Lynch’s preferred avoidance of reporters isn’t any different from a company employee who always declines the presentation opportunity, or fails to speak up for his or her position in a meeting.

Anyone who’s ever felt scalding shame from losing their train of thought in front of company higher ups, or losing their nerve during the big meeting with the boss to ask for a raise, knows the feeling. Yet, there’s more to be gained than lost. Seeking professional training to take on one’s fear of public speaking head on, rather than running away, has lots of benefits.

Just a few great benefits from public speaking and media interview skills training:

  1. Gain confidence. Let’s face it. We’d all prefer to conquer our fears rather than meekly submit for the rest of our lives.
  2. Learn what the audience is thinking. Many people are surprised to learn that in most situations, your listening audience is pulling for you. OK, so fans of your opposing team won’t be. But, they don’t count. They have an agenda.
  3. Learn what the reporter is thinking. Despite the cries of those who feel they were misquoted at some point in their lives, reporters are not “out to get you.” They have a job to do and the better the interviewee is at expressing themselves, the less room for error.
  4. Learn techniques of successful speakers. Great speakers are not born. They’ve worked at it. Many, through training, learned to organize their thoughts, summarize, and repeat their most important points. These same techniques work for media interviews, with allowances for brevity, and type of media outlet.
  5. 50-50 control. Rookie speakers and interviewees often see themselves as lacking control. In a media interview, the fear is that the reporter is going to lead them down a dark path, and cause them to say the unspeakable, leading to ridicule. The truth is the control ratio is 50/50. There’s only one person who can control what comes out of an individual’s mouth: the individual. It’s all about preparation.
  6. A confident speaker gains unforeseen opportunities. Our fears keep us in the now. Our confidence in speaking opens up countless future opportunities. Someday, Marshawn Lynch will need to seek a new job, or if he starts his own company, attract clients. I can’t think of a single business where “yeah,” “thank you” and “thankful” will suffice in everyday business conversations.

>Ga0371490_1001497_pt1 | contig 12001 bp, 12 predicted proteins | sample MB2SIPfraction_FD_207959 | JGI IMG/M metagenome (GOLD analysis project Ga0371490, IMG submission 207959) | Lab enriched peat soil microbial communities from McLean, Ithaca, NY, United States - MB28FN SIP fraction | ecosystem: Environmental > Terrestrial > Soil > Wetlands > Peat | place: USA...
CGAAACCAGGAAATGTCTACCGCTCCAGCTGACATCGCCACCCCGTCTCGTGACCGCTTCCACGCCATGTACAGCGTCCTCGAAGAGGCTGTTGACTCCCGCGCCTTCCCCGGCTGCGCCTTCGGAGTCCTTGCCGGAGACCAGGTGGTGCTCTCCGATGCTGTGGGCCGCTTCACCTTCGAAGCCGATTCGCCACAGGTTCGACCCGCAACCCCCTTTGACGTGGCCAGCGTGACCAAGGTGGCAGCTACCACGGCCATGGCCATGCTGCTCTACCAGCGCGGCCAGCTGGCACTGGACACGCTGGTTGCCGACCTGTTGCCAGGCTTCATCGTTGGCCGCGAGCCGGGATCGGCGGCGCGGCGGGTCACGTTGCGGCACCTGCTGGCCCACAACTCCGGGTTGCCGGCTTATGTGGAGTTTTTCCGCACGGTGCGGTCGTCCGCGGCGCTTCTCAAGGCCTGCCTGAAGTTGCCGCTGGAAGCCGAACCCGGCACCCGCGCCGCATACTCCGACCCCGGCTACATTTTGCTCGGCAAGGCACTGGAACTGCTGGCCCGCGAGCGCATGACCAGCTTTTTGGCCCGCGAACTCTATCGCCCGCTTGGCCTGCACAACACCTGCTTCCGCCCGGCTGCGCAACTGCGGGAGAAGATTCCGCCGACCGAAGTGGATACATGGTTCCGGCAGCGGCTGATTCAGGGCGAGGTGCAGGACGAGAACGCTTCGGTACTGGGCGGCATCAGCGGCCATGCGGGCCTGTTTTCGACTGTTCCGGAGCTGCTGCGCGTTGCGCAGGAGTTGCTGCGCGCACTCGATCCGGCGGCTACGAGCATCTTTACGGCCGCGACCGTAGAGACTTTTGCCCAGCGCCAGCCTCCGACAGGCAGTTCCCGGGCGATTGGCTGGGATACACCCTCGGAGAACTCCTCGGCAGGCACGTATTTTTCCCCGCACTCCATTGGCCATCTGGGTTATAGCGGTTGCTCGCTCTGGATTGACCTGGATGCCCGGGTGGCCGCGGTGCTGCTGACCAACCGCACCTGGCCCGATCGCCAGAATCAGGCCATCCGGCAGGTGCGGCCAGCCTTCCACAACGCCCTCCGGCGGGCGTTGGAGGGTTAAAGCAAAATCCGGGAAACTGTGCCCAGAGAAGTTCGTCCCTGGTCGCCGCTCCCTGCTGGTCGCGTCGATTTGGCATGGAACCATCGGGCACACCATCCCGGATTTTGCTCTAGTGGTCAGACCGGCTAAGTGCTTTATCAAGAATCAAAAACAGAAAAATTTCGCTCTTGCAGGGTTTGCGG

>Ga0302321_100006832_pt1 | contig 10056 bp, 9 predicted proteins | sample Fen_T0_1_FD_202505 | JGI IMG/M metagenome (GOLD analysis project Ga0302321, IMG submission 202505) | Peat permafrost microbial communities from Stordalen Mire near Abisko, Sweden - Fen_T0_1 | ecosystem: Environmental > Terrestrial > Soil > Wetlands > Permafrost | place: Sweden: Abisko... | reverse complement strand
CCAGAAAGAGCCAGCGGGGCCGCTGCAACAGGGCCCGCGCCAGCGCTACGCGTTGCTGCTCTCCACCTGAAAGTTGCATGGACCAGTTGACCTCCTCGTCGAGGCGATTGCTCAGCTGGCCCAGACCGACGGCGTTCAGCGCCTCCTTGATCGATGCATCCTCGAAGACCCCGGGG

Similarly, an employee viewed as too introverted, and unable to express his or her ideas when it counts the most will soon find someone else getting the big raise or big promotion. So, don’t be afraid to take the leap and seek out public speaking or media interview skills training. There’s too much at risk not to.

Lora Hyler of Hyler Communications has worked as a journalist, and now as founder of a public relations and marketing company, provides training in public speaking and media relations. If this former self-professed introvert and bookworm can transform herself to prepare for opportunities, so can you. Remember, there’s no such thing as luck. It’s all preparation meets opportunity.    

 

Secret to Conflict Resolution in Business: Remember, it’s NOT personal

After several decades of business, I was recently reminded that the maxim of treating people the way you wish to be treated, rings eternally true. I sent an email to a fairly new client (with whom I had entered into a contract with plans for a long term relationship), enquiring about the status of our contract extension and initial payment. I received an explosive, snarky reply to which I immediately took offense. Read more

Hello world!

Welcome to my Blog page. I look forward to sharing information with you from the world of public relations and marketing. Feel free to comment and to send any questions my way. Let’s interact!

 

Lora Hyler